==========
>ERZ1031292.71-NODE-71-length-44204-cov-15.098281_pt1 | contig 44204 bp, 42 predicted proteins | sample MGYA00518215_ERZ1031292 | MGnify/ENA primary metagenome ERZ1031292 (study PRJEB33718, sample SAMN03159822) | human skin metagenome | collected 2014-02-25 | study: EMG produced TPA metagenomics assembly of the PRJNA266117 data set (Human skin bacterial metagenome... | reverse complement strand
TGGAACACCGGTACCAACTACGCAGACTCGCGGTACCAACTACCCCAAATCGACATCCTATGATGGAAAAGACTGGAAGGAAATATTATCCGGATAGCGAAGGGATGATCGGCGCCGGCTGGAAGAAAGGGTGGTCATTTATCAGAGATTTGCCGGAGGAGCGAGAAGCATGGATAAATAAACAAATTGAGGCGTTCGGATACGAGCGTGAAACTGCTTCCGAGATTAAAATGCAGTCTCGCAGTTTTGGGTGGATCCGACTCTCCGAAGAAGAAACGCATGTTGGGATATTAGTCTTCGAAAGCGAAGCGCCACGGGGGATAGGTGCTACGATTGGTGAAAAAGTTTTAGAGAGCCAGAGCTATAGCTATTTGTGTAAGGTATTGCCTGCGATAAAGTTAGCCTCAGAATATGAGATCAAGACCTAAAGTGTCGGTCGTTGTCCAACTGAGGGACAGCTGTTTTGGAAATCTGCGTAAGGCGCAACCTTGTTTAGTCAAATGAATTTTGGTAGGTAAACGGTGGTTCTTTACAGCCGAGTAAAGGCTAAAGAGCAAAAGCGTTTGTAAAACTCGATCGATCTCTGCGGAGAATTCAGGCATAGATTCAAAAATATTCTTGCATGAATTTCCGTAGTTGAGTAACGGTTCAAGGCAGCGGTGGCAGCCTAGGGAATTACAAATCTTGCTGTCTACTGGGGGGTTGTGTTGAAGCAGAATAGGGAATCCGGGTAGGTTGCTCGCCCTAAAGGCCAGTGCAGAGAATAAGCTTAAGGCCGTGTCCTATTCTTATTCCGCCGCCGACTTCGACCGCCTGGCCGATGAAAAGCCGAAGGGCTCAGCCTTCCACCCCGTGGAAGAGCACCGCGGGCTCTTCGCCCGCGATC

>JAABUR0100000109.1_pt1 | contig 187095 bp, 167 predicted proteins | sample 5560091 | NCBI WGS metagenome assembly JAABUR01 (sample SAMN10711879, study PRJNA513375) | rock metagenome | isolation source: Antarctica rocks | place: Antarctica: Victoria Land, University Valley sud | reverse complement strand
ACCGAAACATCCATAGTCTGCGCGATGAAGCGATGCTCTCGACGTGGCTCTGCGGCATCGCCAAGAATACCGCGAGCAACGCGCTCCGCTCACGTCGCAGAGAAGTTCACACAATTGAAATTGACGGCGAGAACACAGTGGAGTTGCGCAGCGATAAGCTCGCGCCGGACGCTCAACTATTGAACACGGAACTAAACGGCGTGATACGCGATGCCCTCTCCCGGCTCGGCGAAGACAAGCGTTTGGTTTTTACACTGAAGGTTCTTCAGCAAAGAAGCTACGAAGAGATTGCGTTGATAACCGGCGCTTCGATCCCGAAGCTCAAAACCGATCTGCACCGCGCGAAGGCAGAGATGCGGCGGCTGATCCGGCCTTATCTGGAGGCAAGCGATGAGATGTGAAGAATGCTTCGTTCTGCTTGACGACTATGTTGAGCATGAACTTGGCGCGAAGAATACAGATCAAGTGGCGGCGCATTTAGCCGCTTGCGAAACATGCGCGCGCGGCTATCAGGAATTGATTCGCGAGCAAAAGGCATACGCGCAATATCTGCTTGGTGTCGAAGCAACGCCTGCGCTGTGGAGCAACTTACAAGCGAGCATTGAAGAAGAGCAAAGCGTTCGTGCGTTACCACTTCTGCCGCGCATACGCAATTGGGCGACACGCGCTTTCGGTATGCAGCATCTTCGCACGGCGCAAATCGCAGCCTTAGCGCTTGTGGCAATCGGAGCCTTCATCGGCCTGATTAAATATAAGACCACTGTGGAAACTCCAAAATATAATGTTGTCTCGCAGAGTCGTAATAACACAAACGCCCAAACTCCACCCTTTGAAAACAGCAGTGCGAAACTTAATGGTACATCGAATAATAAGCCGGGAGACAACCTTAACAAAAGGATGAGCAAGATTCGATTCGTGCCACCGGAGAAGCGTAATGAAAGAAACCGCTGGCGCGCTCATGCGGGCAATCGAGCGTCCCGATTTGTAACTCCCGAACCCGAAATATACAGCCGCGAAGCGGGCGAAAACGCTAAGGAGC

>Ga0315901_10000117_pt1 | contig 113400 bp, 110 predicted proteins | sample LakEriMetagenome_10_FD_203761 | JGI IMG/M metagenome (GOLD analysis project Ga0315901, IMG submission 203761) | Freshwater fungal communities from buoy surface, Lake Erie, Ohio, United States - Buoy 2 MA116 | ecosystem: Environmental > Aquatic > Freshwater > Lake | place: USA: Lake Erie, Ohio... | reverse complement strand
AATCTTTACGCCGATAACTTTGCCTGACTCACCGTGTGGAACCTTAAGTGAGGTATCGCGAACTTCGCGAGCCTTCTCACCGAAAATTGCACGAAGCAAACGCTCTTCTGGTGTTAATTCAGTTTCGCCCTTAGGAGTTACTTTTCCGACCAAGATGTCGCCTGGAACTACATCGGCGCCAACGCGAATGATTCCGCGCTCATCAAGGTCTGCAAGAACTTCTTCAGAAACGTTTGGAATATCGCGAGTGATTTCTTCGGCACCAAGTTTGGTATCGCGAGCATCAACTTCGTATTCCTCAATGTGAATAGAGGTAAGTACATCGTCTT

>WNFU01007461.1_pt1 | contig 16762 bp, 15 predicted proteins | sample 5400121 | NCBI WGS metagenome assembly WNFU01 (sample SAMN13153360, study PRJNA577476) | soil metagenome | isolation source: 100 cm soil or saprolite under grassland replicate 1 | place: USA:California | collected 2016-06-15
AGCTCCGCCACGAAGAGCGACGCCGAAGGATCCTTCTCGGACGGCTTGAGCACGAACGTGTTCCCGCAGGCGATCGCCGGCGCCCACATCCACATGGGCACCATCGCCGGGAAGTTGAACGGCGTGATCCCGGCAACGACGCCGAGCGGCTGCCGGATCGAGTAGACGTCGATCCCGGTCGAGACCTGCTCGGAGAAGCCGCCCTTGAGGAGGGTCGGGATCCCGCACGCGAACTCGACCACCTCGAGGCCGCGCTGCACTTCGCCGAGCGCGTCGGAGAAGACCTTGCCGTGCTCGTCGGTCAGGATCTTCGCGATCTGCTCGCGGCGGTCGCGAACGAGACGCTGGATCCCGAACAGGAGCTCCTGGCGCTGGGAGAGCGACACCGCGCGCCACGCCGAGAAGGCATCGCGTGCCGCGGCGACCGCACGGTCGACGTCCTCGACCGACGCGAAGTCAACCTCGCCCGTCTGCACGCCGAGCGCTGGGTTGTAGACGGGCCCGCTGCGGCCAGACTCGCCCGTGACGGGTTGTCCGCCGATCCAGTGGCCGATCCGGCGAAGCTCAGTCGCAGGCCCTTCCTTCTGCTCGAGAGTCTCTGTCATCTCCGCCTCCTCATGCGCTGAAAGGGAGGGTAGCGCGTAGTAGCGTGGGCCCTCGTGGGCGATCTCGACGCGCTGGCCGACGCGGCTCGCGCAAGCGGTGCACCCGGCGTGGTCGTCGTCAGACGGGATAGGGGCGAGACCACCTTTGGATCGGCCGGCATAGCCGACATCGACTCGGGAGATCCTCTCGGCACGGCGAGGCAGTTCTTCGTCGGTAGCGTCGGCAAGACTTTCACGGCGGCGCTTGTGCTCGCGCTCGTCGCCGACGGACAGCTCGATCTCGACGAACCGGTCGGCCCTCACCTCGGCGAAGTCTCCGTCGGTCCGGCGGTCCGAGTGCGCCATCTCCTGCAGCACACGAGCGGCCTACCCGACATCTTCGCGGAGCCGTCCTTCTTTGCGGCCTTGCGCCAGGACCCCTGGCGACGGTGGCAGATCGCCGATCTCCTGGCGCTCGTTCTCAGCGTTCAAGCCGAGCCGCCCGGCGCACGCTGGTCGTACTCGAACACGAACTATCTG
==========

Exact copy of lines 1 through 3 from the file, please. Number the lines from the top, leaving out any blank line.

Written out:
>ERZ1031292.71-NODE-71-length-44204-cov-15.098281_pt1 | contig 44204 bp, 42 predicted proteins | sample MGYA00518215_ERZ1031292 | MGnify/ENA primary metagenome ERZ1031292 (study PRJEB33718, sample SAMN03159822) | human skin metagenome | collected 2014-02-25 | study: EMG produced TPA metagenomics assembly of the PRJNA266117 data set (Human skin bacterial metagenome... | reverse complement strand
TGGAACACCGGTACCAACTACGCAGACTCGCGGTACCAACTACCCCAAATCGACATCCTATGATGGAAAAGACTGGAAGGAAATATTATCCGGATAGCGAAGGGATGATCGGCGCCGGCTGGAAGAAAGGGTGGTCATTTATCAGAGATTTGCCGGAGGAGCGAGAAGCATGGATAAATAAACAAATTGAGGCGTTCGGATACGAGCGTGAAACTGCTTCCGAGATTAAAATGCAGTCTCGCAGTTTTGGGTGGATCCGACTCTCCGAAGAAGAAACGCATGTTGGGATATTAGTCTTCGAAAGCGAAGCGCCACGGGGGATAGGTGCTACGATTGGTGAAAAAGTTTTAGAGAGCCAGAGCTATAGCTATTTGTGTAAGGTATTGCCTGCGATAAAGTTAGCCTCAGAATATGAGATCAAGACCTAAAGTGTCGGTCGTTGTCCAACTGAGGGACAGCTGTTTTGGAAATCTGCGTAAGGCGCAACCTTGTTTAGTCAAATGAATTTTGGTAGGTAAACGGTGGTTCTTTACAGCCGAGTAAAGGCTAAAGAGCAAAAGCGTTTGTAAAACTCGATCGATCTCTGCGGAGAATTCAGGCATAGATTCAAAAATATTCTTGCATGAATTTCCGTAGTTGAGTAACGGTTCAAGGCAGCGGTGGCAGCCTAGGGAATTACAAATCTTGCTGTCTACTGGGGGGTTGTGTTGAAGCAGAATAGGGAATCCGGGTAGGTTGCTCGCCCTAAAGGCCAGTGCAGAGAATAAGCTTAAGGCCGTGTCCTATTCTTATTCCGCCGCCGACTTCGACCGCCTGGCCGATGAAAAGCCGAAGGGCTCAGCCTTCCACCCCGTGGAAGAGCACCGCGGGCTCTTCGCCCGCGATC

>JAABUR0100000109.1_pt1 | contig 187095 bp, 167 predicted proteins | sample 5560091 | NCBI WGS metagenome assembly JAABUR01 (sample SAMN10711879, study PRJNA513375) | rock metagenome | isolation source: Antarctica rocks | place: Antarctica: Victoria Land, University Valley sud | reverse complement strand